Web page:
Culture conditions for GABA fermentation from glucose

To produce GABA, C. glutamicum GAD and the mutant strains were cultured in a test tube at 30°C for 22 hours in 5 mL BHI medium containing 25 μg mL−1 kanamycin. This culture (0.2 ml) was transferred to a 200 mL shaker flask containing 20 mL GABA Production 2 (GP2) medium with 25 μg mL−1 of kanamycin. GP2 medium contains 50 g glucose, 50 g (NH4)2SO4, 1 g K2HPO4, 3 g urea, 0.4 g MgSO4∙7H2O, 50 g soypeptone, 0.01 g FeSO4∙7H2O, 0.01 g MnSO4∙5H2O, 200 μg thiamine, 0.5 mg biotin, and 0.265 g pyridoxal 5′-phosphate (PLP) L−1. Stock solutions of thiamine, biotin, and PLP were filtered through a 0.22 μm membrane and added to the medium before adding cells. The initial pH of the GP2 medium was 6.30. The pH of the GP2 medium was not adjusted during the fermentation. The fermentation was performed in a BR-13FR BioShaker (Taitec, Japan) at 30°C at 120 rpm.

To determine the effect of adding glutamate (Figure 1), C. glutamicum GAD was cultured for 96 hours, and 1 g L−1 or 2 g L−1 of glutamate was added to the culture at 24 hours. To determine the effect of the pknG deletion on GABA production (Figure 2), C. glutamicum GAD and C. glutamicum GAD ΔpknG were cultivated for 96 hours. C. glutamicum W served as a control.
Figure 1

Effect of glutamate on GABA production by C. glutamicum GAD. To examine the effect of adding L-glutamate during GABA fermentation, C. glutamicum GAD was cultured in 20 mL GP2 medium containing 25 μg mL−1 kanamycin in a shaker flask at 30°C for 96 hours. At 24 hours, 1.0 g L−1 (triangle) or 2.0 g L−1 (circle) of L-glutamate was added to the culture. GP2 medium without glutamate (diamond) served as a control. A: Extracellular GABA (solid line) and glucose (dotted line) levels in each flask were monitored for 96 hours. B: Extracellular glutamate production by C. glutamicum GAD in each flask was monitored throughout the fermentation. Data are expressed as the mean and standard error from three independent experiments.

Figure 2

Time course of extracellular GABA production by C. glutamicum strains GAD ∆ pknG , C. glutamicum GAD, and C. glutamicum W. The three strains were cultured separately in 20 mL of GP2 medium containing 50 g L−1 glucose and 25 μg mL−1 kanamycin using a 200-mL shaker flask. Fermentation was performed at 30°C for 96 hours at 120 rpm. A: Extracellular GABA concentrations (circles) and glucose consumption (diamonds) of C. glutamicum strains GAD ∆pknG (closed symbols) and GAD (open symbols) were monitored. GABA (squares) and glucose consumption (dotted line) of strain W were monitored as controls. B: The OD600 values of C. glutamicum strains GAD ∆pknG (closed triangles) and GAD (open triangles) were monitored throughout the fermentation. Data are expressed as the mean and standard error from three independent experiments.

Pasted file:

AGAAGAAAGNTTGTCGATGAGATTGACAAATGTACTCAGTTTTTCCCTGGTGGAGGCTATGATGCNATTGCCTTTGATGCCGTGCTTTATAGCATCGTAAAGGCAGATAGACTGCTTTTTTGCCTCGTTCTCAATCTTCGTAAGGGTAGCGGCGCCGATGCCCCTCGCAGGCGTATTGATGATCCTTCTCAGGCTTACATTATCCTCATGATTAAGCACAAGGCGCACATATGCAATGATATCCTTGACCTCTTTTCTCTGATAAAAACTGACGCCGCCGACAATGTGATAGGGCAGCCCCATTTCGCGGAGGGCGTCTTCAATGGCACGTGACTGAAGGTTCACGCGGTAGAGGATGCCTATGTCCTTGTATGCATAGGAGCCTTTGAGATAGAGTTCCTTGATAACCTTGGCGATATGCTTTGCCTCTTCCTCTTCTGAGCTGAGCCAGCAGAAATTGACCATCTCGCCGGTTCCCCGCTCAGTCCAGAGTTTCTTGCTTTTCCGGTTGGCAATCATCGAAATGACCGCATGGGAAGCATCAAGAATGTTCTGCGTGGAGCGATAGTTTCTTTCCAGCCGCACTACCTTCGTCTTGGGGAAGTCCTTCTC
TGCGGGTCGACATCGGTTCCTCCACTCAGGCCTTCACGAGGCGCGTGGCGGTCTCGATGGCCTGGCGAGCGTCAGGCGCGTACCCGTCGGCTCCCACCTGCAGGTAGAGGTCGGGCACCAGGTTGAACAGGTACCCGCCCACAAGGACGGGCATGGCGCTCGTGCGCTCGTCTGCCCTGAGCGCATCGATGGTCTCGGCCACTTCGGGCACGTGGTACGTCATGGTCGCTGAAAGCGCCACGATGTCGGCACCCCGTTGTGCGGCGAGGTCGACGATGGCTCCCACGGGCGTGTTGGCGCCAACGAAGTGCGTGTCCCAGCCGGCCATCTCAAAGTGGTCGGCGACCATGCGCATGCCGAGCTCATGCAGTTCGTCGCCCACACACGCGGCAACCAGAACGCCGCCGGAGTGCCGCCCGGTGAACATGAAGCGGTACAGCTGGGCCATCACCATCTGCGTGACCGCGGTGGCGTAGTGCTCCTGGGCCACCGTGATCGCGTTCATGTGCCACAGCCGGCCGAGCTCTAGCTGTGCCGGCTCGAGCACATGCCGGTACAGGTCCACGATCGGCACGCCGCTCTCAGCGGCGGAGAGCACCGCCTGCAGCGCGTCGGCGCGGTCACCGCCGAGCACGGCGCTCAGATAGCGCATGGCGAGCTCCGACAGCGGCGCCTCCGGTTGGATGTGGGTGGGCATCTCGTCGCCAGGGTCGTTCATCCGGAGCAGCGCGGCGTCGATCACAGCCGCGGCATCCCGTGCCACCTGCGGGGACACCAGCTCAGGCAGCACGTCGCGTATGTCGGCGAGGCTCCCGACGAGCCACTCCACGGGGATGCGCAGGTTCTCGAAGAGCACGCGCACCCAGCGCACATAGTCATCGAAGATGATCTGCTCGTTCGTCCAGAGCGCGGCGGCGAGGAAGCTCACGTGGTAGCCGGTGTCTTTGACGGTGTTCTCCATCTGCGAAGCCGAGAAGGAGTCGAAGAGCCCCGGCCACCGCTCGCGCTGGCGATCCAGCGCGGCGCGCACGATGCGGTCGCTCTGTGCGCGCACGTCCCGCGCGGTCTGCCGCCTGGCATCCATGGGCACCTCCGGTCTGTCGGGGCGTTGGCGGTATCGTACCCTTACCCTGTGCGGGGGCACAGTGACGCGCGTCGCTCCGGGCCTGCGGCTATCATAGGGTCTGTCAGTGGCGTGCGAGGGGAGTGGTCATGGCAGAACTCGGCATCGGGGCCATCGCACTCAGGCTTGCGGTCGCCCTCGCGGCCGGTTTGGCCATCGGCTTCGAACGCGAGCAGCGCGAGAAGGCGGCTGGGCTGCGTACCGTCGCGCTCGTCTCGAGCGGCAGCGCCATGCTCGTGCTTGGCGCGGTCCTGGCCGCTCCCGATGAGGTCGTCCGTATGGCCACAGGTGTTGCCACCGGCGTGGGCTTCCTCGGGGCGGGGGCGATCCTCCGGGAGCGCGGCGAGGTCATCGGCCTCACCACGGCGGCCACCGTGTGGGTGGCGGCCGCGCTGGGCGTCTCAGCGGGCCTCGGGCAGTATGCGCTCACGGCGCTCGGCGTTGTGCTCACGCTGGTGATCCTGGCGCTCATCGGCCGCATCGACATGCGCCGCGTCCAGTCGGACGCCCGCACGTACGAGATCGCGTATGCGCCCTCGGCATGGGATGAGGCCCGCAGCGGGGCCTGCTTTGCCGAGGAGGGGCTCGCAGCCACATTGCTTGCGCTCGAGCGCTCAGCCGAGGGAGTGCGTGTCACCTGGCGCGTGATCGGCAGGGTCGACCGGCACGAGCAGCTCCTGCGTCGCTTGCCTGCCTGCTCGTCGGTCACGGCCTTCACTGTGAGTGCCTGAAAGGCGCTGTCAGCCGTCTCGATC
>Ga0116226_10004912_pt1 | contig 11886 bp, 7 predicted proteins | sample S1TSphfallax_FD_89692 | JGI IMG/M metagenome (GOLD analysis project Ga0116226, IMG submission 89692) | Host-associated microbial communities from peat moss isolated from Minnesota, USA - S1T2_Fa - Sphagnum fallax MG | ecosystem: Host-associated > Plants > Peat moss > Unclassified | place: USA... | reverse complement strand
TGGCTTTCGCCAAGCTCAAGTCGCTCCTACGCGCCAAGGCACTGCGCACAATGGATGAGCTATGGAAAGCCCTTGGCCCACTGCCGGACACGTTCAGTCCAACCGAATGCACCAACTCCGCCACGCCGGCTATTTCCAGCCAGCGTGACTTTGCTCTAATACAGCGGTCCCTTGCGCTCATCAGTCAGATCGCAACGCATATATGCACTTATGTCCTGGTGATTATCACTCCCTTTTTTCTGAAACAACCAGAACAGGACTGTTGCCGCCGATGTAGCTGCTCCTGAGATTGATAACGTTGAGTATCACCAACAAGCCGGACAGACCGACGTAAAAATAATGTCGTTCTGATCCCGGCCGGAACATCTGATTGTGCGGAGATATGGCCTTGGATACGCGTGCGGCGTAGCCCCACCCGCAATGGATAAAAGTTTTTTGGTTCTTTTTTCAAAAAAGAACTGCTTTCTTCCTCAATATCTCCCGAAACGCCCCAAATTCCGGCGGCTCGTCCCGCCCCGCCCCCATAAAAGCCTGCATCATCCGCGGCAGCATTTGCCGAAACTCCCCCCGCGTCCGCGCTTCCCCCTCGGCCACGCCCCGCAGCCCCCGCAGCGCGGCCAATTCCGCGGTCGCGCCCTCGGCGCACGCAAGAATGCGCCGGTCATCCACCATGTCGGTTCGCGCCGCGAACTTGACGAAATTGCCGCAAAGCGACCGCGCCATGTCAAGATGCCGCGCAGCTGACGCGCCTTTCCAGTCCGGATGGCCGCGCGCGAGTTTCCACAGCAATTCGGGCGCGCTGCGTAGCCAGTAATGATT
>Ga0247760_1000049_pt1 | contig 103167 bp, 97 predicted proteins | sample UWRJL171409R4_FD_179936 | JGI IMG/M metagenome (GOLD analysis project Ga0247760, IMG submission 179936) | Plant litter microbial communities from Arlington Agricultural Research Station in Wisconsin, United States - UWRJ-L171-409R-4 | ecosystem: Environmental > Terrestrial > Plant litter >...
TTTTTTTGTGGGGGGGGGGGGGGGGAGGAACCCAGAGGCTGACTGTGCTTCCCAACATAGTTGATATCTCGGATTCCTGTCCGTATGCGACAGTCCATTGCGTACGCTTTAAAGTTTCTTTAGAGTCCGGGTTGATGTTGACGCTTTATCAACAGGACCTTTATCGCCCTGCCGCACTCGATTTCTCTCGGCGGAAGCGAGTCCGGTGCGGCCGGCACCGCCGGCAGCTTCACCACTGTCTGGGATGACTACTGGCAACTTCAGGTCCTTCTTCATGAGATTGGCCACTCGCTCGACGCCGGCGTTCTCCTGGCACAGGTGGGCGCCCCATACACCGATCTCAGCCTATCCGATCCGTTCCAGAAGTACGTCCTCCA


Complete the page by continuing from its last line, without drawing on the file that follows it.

To determine the yield of GABA, fermentation was performed using strains GAD and GADΔpknG. The strains were cultivated in BHI medium at 30°C for 24 hours, and 5% (w/v) of the starter-culture solution was transferred to a 200 mL baffled flask containing 20 mL GP2 medium with 100 g L−1 glucose and 25 μg mL−1 kanamycin, and agitated at 120 rpm for 168 hours (Figure 3).
Figure 3

Time course of extracellular GABA production by C. glutamicum GAD, and GAD∆ pknG from 100 g L −1 glucose. C. glutamicum strains GAD, and GAD∆pknG were cultured separately in 20 mL of GP2 medium containing 100 g L−1 glucose and 25 μg mL−1 kanamycin in 200-mL baffled flasks. Fermentation was performed at 30°C for 168 hours at 120 rpm. A: Extracellular GABA concentrations (closed symbols) and glucose concentrations (open symbols) of C. glutamicum strains GAD (squares) and GAD∆pknG (circles ) were monitored. B: Extracellular glutamate concentrations (open symbols) and the OD600 (closed symbols) of the C. glutamicum strains GAD (squares), and GAD∆pknG (circles) were monitored throughout the fermentation. Data are expressed as the mean and standard error from three independent experiments.

Throughout cultivation, 1 ml of the culture was collected from each flask every 24 hours, centrifuged at 8,000 × g for 5 min at 4°C, and filtered through a 0.45 μm DISMIC Mixed Cellulose Ester (Advantec, Tokyo, Japan). The concentrations of GABA, glutamate, and glucose in culture supernatants were analyzed as described below. The optical density at 600 nm (OD600) was monitored simultaneously.

Analysis of cell growth, production of GABA and L-glutamate, and consumption of glucose

The growth of the C. glutamicum strains was monitored at OD600 using a UVmini-1240 UV–vis spectrophotometer (Shimadzu, Kyoto, Japan). GABA and L-glutamate concentrations in the supernatant were analyzed using a Shim-pack Amino-Li column (0.5 μm, 100 mm × 6.0 mm I.D, Shimadzu) and a Prominence Amino Acid Analyzer System (Shimadzu) after derivatization with ortho-phthalaldehyde. The mobile phase (lithium citrate-borate gradient ranging from pH 2.68–10.00) was delivered at 0.6 mL min−1 at 39°C. Amino acid mixtures Type AN-II and Type B (Wako Chemicals, Japan), 0.1 mM GABA (Nacalai Tesque), and 0.1 mM L-glutamate in sodium citrate buffer (pH 2.2) served as standards. Glucose concentrations were determined using a Prominence HPLC System (Shimadzu) equipped with an Shim-Pac SPR-Pb column (0.5 μm, 250 mm × 4.0 mm I.D., Shimadzu). Water served as the mobile phase and was delivered at a flow rate of 0.6 mL min−1 at 80°C. The elution profile was monitored using a refractometer.


Effect of exogenous L-glutamate on GABA fermentation by C. glutamicum GAD

To examine the effect of glutamate as a precursor for GABA synthesis, L-glutamate was added to a culture of C. glutamicum GAD grown on GP2 medium with glucose as the primary carbon source, soy peptone as the nitrogen source, and the GAD cofactor PLP (Figure 1). The culture supernatant was periodically assayed for GABA, glucose, and glutamate (Figure 1). L-Glutamate was added to the culture of C. glutamicum GAD after 24 hours, and a parallel control culture lacked added L-glutamate (Figure 1B). The concentrations of GABA after 96 h of fermentation were 9.52 ± 1.14, 8.55 ± 0.2, and 7.49 ± 2.14 g L−1 in media containing either 2 g L−1, 1 g L−1 L-glutamate, or no glutamate, respectively. The maximum concentration of GABA produced by strain GAD in the presence of 2 g L−1 L-glutamate was 10.47 ± 0.41 g L−1 after 72 h (Figure 1A). The glutamate concentration in the medium of each culture decreased after 24 hours (Figure 1B), and the addition of glutamate was effective for prolonging GABA production.